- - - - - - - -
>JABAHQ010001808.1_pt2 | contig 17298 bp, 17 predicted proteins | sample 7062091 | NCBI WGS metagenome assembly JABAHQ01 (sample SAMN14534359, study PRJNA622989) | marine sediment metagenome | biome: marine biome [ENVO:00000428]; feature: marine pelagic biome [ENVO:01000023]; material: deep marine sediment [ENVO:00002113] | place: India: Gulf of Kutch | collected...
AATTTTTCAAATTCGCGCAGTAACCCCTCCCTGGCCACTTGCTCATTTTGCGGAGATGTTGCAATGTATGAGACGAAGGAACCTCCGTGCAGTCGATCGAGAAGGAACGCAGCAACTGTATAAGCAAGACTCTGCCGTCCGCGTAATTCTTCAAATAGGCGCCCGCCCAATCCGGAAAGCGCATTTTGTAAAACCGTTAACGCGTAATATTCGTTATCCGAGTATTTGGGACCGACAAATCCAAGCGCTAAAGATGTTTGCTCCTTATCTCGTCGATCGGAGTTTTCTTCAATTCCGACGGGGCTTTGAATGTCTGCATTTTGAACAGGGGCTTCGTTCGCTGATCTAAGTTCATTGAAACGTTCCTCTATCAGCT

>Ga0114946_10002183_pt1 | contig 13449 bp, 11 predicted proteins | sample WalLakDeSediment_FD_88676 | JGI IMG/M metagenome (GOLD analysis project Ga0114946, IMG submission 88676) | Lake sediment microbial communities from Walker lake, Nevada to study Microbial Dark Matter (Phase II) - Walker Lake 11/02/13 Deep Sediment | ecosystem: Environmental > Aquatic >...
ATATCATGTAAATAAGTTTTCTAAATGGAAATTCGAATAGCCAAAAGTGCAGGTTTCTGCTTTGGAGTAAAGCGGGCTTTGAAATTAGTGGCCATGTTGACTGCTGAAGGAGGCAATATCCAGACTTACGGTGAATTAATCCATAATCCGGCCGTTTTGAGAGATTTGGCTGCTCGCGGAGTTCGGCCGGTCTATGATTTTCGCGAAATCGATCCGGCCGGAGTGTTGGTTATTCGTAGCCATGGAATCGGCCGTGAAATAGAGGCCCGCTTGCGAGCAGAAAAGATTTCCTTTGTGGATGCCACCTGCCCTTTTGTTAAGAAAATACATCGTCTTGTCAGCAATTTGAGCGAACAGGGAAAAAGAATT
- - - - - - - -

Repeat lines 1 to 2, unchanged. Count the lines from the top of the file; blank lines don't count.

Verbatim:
>JABAHQ010001808.1_pt2 | contig 17298 bp, 17 predicted proteins | sample 7062091 | NCBI WGS metagenome assembly JABAHQ01 (sample SAMN14534359, study PRJNA622989) | marine sediment metagenome | biome: marine biome [ENVO:00000428]; feature: marine pelagic biome [ENVO:01000023]; material: deep marine sediment [ENVO:00002113] | place: India: Gulf of Kutch | collected...
AATTTTTCAAATTCGCGCAGTAACCCCTCCCTGGCCACTTGCTCATTTTGCGGAGATGTTGCAATGTATGAGACGAAGGAACCTCCGTGCAGTCGATCGAGAAGGAACGCAGCAACTGTATAAGCAAGACTCTGCCGTCCGCGTAATTCTTCAAATAGGCGCCCGCCCAATCCGGAAAGCGCATTTTGTAAAACCGTTAACGCGTAATATTCGTTATCCGAGTATTTGGGACCGACAAATCCAAGCGCTAAAGATGTTTGCTCCTTATCTCGTCGATCGGAGTTTTCTTCAATTCCGACGGGGCTTTGAATGTCTGCATTTTGAACAGGGGCTTCGTTCGCTGATCTAAGTTCATTGAAACGTTCCTCTATCAGCT